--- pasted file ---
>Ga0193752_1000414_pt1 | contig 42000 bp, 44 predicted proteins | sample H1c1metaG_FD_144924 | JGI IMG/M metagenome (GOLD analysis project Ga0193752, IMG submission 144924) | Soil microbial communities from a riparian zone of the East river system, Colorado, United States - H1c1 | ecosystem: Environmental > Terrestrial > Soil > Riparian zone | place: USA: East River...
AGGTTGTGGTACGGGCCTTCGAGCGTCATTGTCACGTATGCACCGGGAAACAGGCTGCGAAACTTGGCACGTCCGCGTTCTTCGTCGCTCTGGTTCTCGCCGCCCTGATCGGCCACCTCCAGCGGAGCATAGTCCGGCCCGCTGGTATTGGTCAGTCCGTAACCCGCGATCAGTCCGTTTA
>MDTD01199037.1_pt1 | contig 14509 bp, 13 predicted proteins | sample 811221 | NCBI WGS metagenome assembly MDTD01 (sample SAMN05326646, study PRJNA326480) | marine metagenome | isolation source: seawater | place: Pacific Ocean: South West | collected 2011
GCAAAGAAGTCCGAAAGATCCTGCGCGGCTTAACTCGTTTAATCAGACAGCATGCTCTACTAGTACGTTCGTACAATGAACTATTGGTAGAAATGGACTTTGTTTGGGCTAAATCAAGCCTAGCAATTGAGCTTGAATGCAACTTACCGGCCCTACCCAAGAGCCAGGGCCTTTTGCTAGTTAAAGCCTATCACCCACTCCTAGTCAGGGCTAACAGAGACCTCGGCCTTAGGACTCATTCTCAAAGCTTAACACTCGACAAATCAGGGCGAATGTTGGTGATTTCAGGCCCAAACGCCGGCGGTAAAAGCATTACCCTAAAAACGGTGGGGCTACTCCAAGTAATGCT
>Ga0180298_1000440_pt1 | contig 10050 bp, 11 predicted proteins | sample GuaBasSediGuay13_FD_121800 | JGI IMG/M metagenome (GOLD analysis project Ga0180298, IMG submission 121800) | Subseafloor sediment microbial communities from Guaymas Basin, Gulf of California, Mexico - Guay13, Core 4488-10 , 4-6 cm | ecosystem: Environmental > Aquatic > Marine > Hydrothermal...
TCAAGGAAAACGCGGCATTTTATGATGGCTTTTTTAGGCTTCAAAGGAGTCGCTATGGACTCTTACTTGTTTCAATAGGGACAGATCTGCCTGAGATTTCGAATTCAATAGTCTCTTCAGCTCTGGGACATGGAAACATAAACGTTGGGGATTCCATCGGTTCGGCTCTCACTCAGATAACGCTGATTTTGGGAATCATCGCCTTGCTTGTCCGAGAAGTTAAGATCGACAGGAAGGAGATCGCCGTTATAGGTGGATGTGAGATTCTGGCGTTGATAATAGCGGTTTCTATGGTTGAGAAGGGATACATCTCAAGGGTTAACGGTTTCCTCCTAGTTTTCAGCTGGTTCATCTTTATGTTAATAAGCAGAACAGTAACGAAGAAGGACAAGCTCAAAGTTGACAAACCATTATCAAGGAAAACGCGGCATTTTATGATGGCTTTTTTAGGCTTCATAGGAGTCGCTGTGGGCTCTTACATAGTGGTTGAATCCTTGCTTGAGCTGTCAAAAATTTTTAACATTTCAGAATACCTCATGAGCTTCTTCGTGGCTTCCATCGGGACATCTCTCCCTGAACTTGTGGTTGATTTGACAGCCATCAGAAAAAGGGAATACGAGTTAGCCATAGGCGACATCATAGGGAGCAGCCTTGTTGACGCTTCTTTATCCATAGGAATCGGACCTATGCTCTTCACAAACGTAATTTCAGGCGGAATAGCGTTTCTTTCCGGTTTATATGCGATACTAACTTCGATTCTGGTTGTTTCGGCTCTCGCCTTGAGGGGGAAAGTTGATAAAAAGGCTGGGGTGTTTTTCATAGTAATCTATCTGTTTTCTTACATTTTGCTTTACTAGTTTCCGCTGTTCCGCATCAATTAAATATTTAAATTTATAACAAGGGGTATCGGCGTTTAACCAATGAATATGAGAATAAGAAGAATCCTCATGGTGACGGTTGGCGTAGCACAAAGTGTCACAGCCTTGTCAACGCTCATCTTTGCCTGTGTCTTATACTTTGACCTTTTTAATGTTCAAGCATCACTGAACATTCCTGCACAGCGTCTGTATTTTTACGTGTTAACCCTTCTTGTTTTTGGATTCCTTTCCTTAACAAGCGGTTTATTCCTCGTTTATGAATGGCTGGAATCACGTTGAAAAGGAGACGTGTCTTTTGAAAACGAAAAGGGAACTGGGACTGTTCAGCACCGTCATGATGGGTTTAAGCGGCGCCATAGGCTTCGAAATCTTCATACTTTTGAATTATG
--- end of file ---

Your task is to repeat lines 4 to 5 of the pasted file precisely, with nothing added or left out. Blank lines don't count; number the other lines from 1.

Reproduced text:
GCAAAGAAGTCCGAAAGATCCTGCGCGGCTTAACTCGTTTAATCAGACAGCATGCTCTACTAGTACGTTCGTACAATGAACTATTGGTAGAAATGGACTTTGTTTGGGCTAAATCAAGCCTAGCAATTGAGCTTGAATGCAACTTACCGGCCCTACCCAAGAGCCAGGGCCTTTTGCTAGTTAAAGCCTATCACCCACTCCTAGTCAGGGCTAACAGAGACCTCGGCCTTAGGACTCATTCTCAAAGCTTAACACTCGACAAATCAGGGCGAATGTTGGTGATTTCAGGCCCAAACGCCGGCGGTAAAAGCATTACCCTAAAAACGGTGGGGCTACTCCAAGTAATGCT
>Ga0180298_1000440_pt1 | contig 10050 bp, 11 predicted proteins | sample GuaBasSediGuay13_FD_121800 | JGI IMG/M metagenome (GOLD analysis project Ga0180298, IMG submission 121800) | Subseafloor sediment microbial communities from Guaymas Basin, Gulf of California, Mexico - Guay13, Core 4488-10 , 4-6 cm | ecosystem: Environmental > Aquatic > Marine > Hydrothermal...